Weekly News Roundup (14 December 2014)

Welcome to what is probably the penultimate “proper” WNR for 2014, with the WNR scheduled for December 28 likely to be a very short affair (given it’s that time of the year and everything). Where has 2014 gone? It seems like it was only yesterday that we were talking about The Pirate Bay’s journey to find a new home and HEVC’s growing stature as the industry codec for the (immediate) future. I guess things haven’t really changed that much in a year!

Onto this week’s all copyright, all the time, WNR …


The Pirate Bay

Where is The Pirate Bay?

The Pirate Bay ship has been sunk … or at the very least, it has disappeared into a cloud of smoke, fate unknown. With the site still down at the time of writing, this one looks like to be one of the biggest TPB outages in history. All of this is because of a Swedish police raid on the nuclear bunker style data center that TPB (and other sites, including EZTV and a few BitTorrent trackers) used – the bunker may be nuclear bomb proof, but it wasn’t police proof, it appears.

Still hard to find any definitive information on just what happened, but it appears that TPB’s load balancers were taken offline in the raid, while the actual servers that hosts the site and files are “in the cloud” and so, I guess, still there somewhere (without the load balancers to direct users to where the servers are). For all the talk of TPB being “raid proof”, the load balancers still appears to be a single point of failure for the site, although I guess there are solutions for this as well.


I found the headline for this article, “Sony Pictures mad at Netflix’s failure to block overseas VPN users”, particularly ironic this week given that pretty much everyone, from President Obama to Kevin Hart to Angelina Jolie will have been pretty mad at Sony Pictures this week (for those not keeping track, leaked emails revealed very insensitive to downright racist remarks made by executives at Sony).

Just as damaging may be the leaked emails explaining the MPAA’s strategy in dealing with piracy, with several key, previously unknown details being revealed. You can read this article for a brief overview of what’s in the leak, but it appears that the MPAA will be moving ahead with litigation in several countries in a bid to stop what they feel is the top piracy priority, cyberlocker and video streaming sites.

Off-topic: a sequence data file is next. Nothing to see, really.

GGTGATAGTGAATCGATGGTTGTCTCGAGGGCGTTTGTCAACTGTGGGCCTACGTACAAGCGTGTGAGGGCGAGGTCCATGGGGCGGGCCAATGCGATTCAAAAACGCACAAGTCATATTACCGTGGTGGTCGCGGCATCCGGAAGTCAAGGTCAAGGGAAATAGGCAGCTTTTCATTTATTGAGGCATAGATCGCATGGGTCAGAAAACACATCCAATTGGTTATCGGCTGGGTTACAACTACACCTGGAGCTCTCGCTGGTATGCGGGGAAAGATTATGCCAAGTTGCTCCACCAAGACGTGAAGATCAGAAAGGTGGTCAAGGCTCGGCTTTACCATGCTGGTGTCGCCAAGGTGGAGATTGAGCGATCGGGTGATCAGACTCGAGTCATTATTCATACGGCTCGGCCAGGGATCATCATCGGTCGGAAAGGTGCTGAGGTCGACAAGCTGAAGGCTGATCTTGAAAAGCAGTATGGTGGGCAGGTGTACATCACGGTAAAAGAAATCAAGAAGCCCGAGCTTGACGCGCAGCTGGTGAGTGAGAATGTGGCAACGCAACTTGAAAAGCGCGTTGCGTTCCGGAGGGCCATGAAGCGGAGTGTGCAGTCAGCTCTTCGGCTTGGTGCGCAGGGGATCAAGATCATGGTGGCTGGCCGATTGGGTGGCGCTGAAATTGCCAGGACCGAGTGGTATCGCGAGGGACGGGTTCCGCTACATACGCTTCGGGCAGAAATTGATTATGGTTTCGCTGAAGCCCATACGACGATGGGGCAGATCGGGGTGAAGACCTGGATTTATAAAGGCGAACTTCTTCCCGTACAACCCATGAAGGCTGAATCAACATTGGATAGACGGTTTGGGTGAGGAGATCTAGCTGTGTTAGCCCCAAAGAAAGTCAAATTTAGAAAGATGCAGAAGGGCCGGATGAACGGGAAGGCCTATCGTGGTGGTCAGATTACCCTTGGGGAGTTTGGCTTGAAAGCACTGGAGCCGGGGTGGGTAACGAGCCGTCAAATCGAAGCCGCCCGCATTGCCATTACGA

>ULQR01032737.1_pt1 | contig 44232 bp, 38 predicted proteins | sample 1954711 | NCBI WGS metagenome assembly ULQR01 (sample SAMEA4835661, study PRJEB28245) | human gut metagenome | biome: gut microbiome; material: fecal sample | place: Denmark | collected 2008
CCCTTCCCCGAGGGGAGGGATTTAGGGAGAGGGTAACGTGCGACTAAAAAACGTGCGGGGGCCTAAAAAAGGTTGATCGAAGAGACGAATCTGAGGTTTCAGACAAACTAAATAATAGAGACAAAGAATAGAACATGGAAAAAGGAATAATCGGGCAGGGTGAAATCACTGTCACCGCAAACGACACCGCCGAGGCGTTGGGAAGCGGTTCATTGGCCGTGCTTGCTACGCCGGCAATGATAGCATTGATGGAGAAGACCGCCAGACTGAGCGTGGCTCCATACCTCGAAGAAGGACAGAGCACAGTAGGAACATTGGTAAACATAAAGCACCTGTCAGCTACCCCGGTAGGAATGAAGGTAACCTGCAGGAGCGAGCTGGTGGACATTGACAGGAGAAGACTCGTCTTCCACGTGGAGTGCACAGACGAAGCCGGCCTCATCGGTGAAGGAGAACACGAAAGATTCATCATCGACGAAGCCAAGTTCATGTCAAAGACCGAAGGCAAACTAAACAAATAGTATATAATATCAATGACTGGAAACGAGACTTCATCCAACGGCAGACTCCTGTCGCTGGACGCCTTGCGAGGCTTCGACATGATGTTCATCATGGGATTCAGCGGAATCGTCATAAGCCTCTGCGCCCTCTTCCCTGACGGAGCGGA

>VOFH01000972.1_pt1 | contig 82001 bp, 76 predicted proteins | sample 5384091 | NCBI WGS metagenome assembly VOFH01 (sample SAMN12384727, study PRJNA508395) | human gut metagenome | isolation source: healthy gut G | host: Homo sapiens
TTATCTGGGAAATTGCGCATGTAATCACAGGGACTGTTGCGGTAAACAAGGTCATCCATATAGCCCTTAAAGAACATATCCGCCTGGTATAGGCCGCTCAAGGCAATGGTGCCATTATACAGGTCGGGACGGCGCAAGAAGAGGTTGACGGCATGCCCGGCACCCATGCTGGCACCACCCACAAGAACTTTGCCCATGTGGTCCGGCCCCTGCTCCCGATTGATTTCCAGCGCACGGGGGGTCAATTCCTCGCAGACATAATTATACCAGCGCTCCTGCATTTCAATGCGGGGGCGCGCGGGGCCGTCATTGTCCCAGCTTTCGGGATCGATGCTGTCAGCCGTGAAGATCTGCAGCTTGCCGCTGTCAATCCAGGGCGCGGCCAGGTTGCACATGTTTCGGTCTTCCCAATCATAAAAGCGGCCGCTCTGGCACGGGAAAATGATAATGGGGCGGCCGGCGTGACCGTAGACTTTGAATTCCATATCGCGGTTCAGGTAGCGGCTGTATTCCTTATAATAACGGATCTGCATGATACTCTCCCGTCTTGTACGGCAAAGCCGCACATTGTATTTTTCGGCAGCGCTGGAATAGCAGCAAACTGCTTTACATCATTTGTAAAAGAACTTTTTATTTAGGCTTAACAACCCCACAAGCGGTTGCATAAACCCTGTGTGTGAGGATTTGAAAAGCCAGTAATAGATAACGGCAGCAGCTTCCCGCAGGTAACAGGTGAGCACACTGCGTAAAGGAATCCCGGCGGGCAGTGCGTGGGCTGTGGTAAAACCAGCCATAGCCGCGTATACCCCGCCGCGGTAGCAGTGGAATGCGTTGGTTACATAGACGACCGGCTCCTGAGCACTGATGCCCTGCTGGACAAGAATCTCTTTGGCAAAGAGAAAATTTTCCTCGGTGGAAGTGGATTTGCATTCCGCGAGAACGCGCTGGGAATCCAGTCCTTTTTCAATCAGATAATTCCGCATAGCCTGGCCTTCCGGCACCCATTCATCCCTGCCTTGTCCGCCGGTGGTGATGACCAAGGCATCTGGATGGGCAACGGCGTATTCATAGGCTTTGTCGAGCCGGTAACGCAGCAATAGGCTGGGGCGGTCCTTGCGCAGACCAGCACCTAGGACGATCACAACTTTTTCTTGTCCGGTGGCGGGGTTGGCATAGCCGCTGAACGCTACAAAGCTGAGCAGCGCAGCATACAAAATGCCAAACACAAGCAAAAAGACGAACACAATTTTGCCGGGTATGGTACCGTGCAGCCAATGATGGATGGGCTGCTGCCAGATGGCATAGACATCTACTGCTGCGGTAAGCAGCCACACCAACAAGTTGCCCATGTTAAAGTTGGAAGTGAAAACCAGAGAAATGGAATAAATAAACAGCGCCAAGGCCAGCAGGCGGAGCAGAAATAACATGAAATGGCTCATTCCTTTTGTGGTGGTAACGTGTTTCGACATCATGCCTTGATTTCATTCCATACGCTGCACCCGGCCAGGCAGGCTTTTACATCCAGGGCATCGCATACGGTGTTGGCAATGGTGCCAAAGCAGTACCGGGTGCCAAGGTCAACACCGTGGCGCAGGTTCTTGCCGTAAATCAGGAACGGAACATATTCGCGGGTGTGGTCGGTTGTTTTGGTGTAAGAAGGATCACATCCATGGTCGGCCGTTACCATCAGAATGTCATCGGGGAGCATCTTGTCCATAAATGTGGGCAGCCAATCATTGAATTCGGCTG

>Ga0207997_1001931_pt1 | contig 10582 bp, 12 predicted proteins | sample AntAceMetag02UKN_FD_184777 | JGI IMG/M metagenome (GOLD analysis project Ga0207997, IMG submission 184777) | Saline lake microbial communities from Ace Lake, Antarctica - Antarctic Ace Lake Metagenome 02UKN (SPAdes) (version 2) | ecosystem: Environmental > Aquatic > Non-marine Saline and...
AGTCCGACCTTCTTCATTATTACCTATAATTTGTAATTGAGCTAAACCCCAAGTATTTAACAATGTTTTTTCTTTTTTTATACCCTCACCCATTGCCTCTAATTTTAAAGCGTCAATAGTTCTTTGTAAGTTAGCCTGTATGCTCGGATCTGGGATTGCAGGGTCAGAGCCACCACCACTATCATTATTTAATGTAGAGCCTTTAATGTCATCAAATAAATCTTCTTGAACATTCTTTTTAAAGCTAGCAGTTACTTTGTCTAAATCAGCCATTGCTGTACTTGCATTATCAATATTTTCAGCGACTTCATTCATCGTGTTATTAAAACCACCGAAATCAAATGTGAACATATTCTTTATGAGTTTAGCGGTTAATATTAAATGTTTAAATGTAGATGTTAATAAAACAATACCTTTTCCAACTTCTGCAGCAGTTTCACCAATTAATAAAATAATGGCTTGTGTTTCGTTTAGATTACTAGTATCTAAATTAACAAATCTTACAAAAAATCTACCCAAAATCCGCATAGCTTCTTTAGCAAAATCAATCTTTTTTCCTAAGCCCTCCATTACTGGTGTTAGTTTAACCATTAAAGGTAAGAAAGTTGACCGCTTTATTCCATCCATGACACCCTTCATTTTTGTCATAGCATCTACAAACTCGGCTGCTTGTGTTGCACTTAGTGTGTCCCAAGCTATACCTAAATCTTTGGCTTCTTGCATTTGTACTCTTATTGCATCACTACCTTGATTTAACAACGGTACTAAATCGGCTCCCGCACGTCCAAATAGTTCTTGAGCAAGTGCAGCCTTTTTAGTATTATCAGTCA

The introduction of a “site scoring service” was also interesting, and may tie in neatly with Disney’s patent for a new piracy-free search engine. The service will rank sites based on “trustworthiness”, with I suppose official and legal services being more trustworthy than say the Pirate Bay (if and when it gets back online). Support services such as payment processors and domain name registrars can use the service to identify and boot suspected piracy sites. So in reality, this “site scoring service” may just be a fancy name for an Internet blacklist.

One of the priority targets is piracy related apps, which may or may not have anything to do with this story. Google has pulled piracy related apps from the Play Store, and I wouldn’t be surprised if this is happening as part of a bigger plan, the very plan that was leaked.

This kind of cooperation between the MPAA and Google may be a thing of the past though, as Google’s recent algorithm changes, which have proved quite effective at taking down piracy related sites, were met with a ‘snarky’ response from the MPAA. Against, the Sony Pictures leaked emails proved to be very insightful, as Google’s intentions of doing something helpful for the MPAA was met with disdain and distrust, which may have caused the relationship between Hollywood and the search engine to completely break down. Nice one MPAA!


iTunes 10

Pirates buy more stuff on iTunes than “model consumers” who don’t pirate

All of this week’s stories so far have been about stopping downloads, pirates, piracy sites, blah blah blah … but does it all really matter? According to a survey released by Australian consumer group CHOICE, stopping pirates may not be the most important thing ever, and kicking them off the Internet may be the last thing you want to do. This is because, according to the study, people who admit to regularly pirating spend more money than people who say they never pirate. Similar results have been found in the past, in other regions, and it also makes sense if you think about it. It’s because people who like to consume digital content will do so both legally and illegally. People who don’t pirate may also be the same people who just don’t want the content on offer, whether it’s a movie at a cinema or the same movie on BitTorrent.

The interesting question for me is how these so called “regular pirates” decide what to buy and what to download (illegally). I think this is where value, availability, quality, ease of use and things like DRM come in. People ARE spending money, and it’s important to find out why they’re doing so. Of course, once funds are exhausted (consumers do not have unlimited funds, take note RIAA/MPAA), there’s only one real option left. Now whether content owners want people to have this option or not, or to simply stop consuming when they run out of money, that’s sort of where the debate is at right now – either way, they’re not going to get a cent more, but allowing people to still download may have promotional value beyond a simple dollar return.


And that’s all we have time for this week. Actually, I have a lot of time, but I also have a lot of stuff in my Netflix queue to catch up on. Like, A LOT of stuff. See you next week!


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